5 mins with Aroha Tamihana: How language sparked the journey from Designer to Entrepreneur

2 weeks ago by

Design Assembly loves to profile the breadth and depth of design practice in Aotearoa and this month we’re celebrating Māori design and designers.

In today’s interview Aroha Tamihana shares a bit of her entrepreneurial Design journey that lead to founding Maimoa Creative.


He uri au o ngā iwi Ngāti Raukawa rāua ko Ngāti Ranginui. Ko Maungatautari rāua ko Mauao ngā maunga, ko Waikato rāua ko Wairoa ngā awa, ko Tainui rāua ko Tākitimu ngā waka, ko Ngāti Huri rāua ko Ngāti Kahu ngā hapū. E mihi ana ki ōku tūpuna nā rātou te reo rangatira i tiaki kia ora tonu ai.

What or who were your early creative influences?

My creativity has been a big part of my identity for as long as I can remember. I have always had a keen eye for detail and aesthetics, and my brain just enjoys interpreting this world in beautiful, functional and simple ways. Neither of my parents were overly artistic, but my pāpā is one of those people who can pick up a guitar and start strumming any tune without even being able to explain what chords he is playing — he just hears and feels it. I feel the same when it comes to designing: comfortable, in my element, and enjoying the process of expressing myself through a medium that allows me to focus on little details. Johnson Witehira has been a big inspiration for my mahi since I started exploring Māori design during my Tertiary studies.

Can you describe the path you took to get where you’re at now as a designer and business owner?

Funny enough, I started out studying Psychology after High School, despite Art being my favourite subject. I was interested in human behaviour and assumed art would be better kept as a hobby (plus it was never sold as a ‘reliable’ career choice). A few months in I knew I had made a mistake, and the next year I enrolled in a Creative Arts Degree at Wintec. 

Initially intent on majoring in Painting/Art, a foundational course in Design instantly captured my interest, aligning perfectly with both my passion and skills. By the end of the three-year degree, I discovered my preferred areas were brand design, typography, and illustration. I spent a few years in the industry as a Creative in a couple of Design Studios and gained a lot of valuable skills working for a huge variety of clients. Despite the diversity of work, my heart was always drawn to the personal projects that allowed me more creative freedom. I was also on a reclamation journey of reconnecting with my Māori language and heritage, a life-changing journey that profoundly shaped my creative goals. This passion for personal expression and my dedication to promoting te reo Māori eventually culminated in the creation of Maimoa Creative — a platform where I could merge my design expertise with my enthusiasm for celebrating our language and supporting learners. Launched in 2019, Maimoa Creative initially started as my side hustle. A couple of years later, I shifted to devote all my energy and resources to it, embracing the roles of business owner, designer, social media manager, and everything in between, full-time, and would never look back.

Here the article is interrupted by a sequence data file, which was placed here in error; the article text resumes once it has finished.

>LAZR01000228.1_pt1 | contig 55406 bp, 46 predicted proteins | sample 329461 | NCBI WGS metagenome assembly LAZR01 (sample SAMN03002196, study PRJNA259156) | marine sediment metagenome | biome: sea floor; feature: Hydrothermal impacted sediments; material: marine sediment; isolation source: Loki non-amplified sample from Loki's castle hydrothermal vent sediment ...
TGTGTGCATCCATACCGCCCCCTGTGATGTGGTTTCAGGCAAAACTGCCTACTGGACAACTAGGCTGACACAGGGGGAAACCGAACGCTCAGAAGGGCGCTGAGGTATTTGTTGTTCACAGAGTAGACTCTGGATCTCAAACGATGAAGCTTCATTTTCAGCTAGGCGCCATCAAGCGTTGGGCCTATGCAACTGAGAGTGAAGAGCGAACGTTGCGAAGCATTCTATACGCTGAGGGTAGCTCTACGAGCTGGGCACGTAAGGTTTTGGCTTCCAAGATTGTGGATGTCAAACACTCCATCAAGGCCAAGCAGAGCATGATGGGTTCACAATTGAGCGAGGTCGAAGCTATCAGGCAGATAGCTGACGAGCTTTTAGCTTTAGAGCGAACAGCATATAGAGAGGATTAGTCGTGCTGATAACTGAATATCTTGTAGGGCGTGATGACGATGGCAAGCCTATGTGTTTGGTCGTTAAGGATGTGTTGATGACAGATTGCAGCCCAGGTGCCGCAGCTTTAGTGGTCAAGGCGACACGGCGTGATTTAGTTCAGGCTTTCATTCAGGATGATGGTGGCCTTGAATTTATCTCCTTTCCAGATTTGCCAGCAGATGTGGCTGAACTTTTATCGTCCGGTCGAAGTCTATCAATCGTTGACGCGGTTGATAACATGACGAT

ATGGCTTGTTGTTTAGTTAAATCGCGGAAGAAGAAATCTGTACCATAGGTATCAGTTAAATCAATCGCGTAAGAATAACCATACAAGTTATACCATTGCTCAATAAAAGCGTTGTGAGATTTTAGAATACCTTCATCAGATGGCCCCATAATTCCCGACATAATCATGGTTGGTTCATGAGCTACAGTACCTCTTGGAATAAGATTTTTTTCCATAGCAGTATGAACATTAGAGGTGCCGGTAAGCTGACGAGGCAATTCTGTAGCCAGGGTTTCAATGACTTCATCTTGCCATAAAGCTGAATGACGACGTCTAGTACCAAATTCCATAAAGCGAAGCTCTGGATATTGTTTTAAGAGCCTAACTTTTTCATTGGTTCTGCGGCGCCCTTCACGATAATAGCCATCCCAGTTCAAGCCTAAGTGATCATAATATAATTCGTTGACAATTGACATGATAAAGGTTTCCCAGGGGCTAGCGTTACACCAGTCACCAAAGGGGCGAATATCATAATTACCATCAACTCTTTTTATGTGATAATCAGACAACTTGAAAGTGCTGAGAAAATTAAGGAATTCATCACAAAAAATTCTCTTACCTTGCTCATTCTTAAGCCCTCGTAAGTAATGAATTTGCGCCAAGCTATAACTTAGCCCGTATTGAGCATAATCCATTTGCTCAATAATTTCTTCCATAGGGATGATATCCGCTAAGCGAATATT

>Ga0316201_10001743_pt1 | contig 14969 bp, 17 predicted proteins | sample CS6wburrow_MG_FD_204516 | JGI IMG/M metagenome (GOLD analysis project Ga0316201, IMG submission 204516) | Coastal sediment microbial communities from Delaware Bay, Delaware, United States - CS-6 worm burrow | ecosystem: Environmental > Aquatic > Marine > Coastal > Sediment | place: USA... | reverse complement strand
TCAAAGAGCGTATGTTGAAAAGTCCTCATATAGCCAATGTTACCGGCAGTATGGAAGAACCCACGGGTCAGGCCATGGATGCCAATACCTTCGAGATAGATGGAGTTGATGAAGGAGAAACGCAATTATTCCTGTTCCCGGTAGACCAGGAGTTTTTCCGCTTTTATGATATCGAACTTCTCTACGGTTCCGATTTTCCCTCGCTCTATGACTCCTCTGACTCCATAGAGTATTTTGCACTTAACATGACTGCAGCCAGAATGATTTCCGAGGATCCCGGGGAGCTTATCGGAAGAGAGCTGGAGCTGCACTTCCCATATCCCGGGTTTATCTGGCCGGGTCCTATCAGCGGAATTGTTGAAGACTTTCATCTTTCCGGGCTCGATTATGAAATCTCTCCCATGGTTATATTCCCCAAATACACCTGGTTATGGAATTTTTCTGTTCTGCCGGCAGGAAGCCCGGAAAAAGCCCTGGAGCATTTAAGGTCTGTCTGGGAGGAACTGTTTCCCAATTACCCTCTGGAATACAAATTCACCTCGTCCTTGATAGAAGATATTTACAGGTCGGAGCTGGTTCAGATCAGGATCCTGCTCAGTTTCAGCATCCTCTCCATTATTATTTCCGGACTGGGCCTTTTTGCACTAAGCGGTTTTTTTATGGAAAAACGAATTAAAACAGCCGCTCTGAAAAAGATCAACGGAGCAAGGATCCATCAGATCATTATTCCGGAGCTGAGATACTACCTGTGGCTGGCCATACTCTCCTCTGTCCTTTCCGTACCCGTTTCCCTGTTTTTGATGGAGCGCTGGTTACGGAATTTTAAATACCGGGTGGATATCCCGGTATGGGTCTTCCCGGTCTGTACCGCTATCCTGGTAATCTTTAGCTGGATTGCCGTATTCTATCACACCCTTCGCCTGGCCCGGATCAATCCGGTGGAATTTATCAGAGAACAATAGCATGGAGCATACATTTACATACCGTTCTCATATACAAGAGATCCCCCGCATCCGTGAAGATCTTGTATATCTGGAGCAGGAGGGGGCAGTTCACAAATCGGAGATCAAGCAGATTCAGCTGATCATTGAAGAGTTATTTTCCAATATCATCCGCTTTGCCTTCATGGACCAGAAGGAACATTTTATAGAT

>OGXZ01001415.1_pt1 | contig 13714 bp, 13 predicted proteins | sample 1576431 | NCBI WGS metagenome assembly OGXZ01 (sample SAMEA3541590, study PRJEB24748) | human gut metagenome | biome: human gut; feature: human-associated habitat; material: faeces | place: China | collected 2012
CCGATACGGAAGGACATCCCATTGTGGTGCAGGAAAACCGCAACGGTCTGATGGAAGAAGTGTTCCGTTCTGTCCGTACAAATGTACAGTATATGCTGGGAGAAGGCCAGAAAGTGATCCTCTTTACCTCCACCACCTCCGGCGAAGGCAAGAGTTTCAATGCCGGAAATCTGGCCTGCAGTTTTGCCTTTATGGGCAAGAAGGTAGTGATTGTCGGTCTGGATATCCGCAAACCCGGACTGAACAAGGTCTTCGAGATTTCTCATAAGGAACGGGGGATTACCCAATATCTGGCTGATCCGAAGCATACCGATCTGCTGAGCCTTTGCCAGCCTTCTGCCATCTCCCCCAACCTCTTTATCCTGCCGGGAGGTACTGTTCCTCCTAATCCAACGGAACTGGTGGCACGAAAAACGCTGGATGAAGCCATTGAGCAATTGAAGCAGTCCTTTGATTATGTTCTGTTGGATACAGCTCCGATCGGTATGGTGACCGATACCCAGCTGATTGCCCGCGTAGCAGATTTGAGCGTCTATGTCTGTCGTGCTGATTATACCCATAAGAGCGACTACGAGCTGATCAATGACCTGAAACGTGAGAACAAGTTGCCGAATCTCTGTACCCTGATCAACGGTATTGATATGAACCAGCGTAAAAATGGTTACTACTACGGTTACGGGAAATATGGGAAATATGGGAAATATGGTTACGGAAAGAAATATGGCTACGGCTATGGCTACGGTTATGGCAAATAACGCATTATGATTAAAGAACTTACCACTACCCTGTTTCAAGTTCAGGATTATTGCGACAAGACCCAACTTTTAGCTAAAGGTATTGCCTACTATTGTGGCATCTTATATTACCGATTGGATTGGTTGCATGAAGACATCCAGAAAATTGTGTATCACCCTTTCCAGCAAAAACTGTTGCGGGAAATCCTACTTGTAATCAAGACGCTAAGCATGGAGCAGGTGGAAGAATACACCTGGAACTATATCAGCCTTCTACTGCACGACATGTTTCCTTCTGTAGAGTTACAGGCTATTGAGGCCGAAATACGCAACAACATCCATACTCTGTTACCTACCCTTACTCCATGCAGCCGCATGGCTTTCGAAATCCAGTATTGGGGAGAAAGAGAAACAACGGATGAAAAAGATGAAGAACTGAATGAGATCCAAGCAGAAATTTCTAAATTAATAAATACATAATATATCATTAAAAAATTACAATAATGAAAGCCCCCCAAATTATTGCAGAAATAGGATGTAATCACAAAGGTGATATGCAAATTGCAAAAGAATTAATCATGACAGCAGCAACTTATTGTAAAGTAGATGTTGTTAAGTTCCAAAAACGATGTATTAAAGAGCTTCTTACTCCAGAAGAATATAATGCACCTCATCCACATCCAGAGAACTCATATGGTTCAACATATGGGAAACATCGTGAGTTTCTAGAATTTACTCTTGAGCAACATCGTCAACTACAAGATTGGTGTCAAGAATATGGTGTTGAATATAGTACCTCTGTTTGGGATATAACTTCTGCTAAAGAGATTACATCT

Hand-lettered Whakatauki.jpg
Custom Handlettered Pepeha.jpg

Do you have a project that is memorable because it challenged you, if so what lessons did you learn from that work?

I find that each project I undertake presents its unique challenges, which is exactly why I thrive as a designer—it pushes me to constantly evolve my skills and find creative solutions. A standout project for me was designing a deck of Māori playing cards, a collaboration between Konei and Maimoa Creative for Matariki. What I loved about it was the chance to work with a team and an illustrator to create something truly unique and stunning that celebrated the Māori language and culture. Jordyn Elise was the mastermind behind the drawings, and I had the privilege of bringing them to life in a digital context, by vectorising and adding colour. It was an intense dive into the ‘symbol’ feature in Adobe Illustrator, which allowed me to create half of the picture card while automatically reflecting the design below for a seamless join. It demanded precision and patience to perfect my technique, but I am so proud of how the final deck turned out.

Hands holding deck of Māori playing cards
deck of Māori playing cards and designed box

How do you mix things up and foster innovation in your work?

As someone with ‘Maximiser’ among my top strengths, I naturally challenge the notion of “If it ain’t broke, don’t fix it” by asking, “Yes this works…but how could it be better?” Every week I’m on YouTube teaching myself a new skill or reading up on the latest plugin, app, social media trend, or best business practice. It can be exhausting being a perfectionist, but it also comes with a lot of satisfaction knowing that I give my best to any task. As a designer focusing on reo Māori products, I draw inspiration from transforming everyday items, games, and resources to resonate within a Māori context and serve as valuable tools for learners.

Image of Kaupapa game

Finally, where can we see more of your work and connect with you?

Insta: @maimoa.creative

FB: Maimoa Creative

TT: @maimoa.creative

Email: info@maimoa.nz


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